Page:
Books to read, suggestions please.

G

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Hi all,

For some reason something inside me has awoken ( :nuts: ), I want to read 'classics', something I've avoided at all costs in the past, I've had no interest, but now I feel a need to increase my literary knowledge. :dunno:

I'm thinking of stuff like 'Twenty Thousand Leagues Under the Sea', 'David Copperfield' and stuff like that......

Give me a list of 'must read standards' for me to work through!

Cheers,

Rob.

 

meninblack

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Dickens - Great Expectations

Hardy - Far From the Madding Crowd; Jude the Obscure

Emily Bronte - Wuthering Heights

Stella Gibbons - Cold Comfort Farm

Orwell - 1984; Animal Farm

Harper Lee - To Kill a Mockingbird

Joseph Heller - Catch 22

Dostoevsky - Crime and Punishment

 

Pete the Feet

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Dickens - Great ExpectationsHardy - Far From the Madding Crowd; Jude the Obscure

Emily Bronte - Wuthering Heights

Stella Gibbons - Cold Comfort Farm

Orwell - 1984; Animal Farm

Harper Lee - To Kill a Mockingbird

Joseph Heller - Catch 22

Dostoevsky - Crime and Punishment
I see a pattern here Tovarich.

 

irb

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For Dickens, agree with Great Expectations as an excellent place to start. David Copperfield is a great read too. Dombey and Son is a good follow on if you're minded to keep going.

For Hardy, as well as those already mentioned, you must read Tess of the D'Urbervilles. Jane Eyre by Charlotte Bronte has to be on any list like this as do Jane Austen's Pride and Prejudice and Middlemarch by George Elliot.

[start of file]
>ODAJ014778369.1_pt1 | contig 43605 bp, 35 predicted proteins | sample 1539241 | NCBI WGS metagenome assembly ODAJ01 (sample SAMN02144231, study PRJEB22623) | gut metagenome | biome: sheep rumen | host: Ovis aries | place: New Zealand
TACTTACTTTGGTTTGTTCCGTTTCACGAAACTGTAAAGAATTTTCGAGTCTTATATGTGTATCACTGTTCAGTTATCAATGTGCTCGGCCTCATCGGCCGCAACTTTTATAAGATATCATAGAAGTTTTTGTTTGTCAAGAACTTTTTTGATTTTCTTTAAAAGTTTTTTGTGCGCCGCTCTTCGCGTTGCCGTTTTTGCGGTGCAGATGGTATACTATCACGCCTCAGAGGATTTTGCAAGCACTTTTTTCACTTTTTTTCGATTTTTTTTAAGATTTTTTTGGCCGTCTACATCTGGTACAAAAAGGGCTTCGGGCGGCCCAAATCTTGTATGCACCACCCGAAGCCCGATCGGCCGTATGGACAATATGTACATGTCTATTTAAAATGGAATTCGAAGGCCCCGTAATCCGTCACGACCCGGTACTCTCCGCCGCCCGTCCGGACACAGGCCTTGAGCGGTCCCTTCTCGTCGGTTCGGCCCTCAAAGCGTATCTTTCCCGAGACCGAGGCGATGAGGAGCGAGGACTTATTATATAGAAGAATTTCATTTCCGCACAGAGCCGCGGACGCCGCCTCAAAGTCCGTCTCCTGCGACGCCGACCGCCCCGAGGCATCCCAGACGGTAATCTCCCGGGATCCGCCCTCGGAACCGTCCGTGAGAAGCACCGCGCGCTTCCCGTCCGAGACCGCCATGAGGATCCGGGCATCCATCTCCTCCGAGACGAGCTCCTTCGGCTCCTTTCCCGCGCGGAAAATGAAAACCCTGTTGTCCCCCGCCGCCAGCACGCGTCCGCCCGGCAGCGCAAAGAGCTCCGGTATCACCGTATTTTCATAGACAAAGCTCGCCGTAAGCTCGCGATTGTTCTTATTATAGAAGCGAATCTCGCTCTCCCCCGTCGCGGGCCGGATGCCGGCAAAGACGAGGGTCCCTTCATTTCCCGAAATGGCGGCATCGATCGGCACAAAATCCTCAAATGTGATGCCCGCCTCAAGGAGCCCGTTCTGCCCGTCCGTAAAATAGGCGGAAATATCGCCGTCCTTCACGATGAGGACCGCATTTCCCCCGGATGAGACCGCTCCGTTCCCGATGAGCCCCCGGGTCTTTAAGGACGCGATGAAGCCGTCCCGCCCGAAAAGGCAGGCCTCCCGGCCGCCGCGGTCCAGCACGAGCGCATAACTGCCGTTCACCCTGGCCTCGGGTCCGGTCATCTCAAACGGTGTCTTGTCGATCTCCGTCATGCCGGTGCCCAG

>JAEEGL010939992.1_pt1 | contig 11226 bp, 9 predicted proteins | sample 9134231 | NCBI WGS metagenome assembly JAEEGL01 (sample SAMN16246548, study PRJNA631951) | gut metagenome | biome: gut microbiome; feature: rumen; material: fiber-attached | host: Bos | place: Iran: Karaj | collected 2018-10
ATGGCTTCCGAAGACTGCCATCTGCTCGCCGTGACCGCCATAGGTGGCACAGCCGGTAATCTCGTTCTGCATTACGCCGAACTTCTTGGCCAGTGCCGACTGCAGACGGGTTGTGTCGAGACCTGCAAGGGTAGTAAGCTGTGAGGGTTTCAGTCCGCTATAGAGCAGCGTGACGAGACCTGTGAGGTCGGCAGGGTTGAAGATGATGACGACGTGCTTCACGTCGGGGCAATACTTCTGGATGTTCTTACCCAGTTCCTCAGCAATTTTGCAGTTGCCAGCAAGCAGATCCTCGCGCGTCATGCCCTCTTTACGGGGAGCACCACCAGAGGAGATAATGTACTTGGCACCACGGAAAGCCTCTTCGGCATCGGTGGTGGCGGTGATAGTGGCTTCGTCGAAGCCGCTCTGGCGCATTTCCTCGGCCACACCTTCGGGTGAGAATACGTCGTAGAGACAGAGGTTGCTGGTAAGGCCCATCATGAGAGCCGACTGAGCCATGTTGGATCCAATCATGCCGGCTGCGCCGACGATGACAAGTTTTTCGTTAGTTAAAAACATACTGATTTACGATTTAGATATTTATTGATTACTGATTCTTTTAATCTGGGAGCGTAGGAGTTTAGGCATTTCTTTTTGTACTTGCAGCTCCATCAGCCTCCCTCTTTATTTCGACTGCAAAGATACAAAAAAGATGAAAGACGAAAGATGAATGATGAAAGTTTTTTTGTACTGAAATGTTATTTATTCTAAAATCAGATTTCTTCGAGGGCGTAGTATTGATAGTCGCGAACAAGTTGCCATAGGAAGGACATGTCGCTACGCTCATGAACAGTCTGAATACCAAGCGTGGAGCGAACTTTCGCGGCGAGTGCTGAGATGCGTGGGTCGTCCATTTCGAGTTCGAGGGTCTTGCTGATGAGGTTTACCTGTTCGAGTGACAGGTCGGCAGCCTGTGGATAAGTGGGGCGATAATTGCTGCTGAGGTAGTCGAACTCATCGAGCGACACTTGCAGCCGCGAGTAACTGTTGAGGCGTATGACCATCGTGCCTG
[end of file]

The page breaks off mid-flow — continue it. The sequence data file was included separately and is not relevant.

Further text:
If you want to try translated classics Zola's Germinal is an impressive read.

Remember literature is very personal, so there's no guarantee you'll enjoy everything that's counted as a classic.

 

meninblack

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And let's not forget the Bard: read Macbeth, Hamlet, Julius Caesar and Romeo and Juliet as an absolute minimum. Better yet, watch them well performed by great actors.

 

rabski

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Shakespeare is not a good starting point to go in 'cold', as it takes some time to get into the language. Once you do, however, it's a truly magical world. Twelfth Night and Merchant of Venice are essential.

Most Dickens is drudgery frankly, though does have the occasional touch of genius.

To Kill a Mockingbird is a great recommendation, as it Catch 22, though I'm not sure I class this as a 'classic'. Somewhat different, although again not possibly a 'classic' The 39 Steps by John Buchan, is what my contemporaries would have described as 'a spiffing read'. Dated, but a great novel. Don't ignore the original Frankenstein either.

FFS, whatever you do, do NOT attempt War and Peace.

 

meninblack

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If you fancy getting more modern and adventurous:

William S Burroughs: Cities of the Red Night / The Place of Dead Roads / The Western Lands

Robert Frost: Selected Poems

Anthony Burgess: Earthly Powers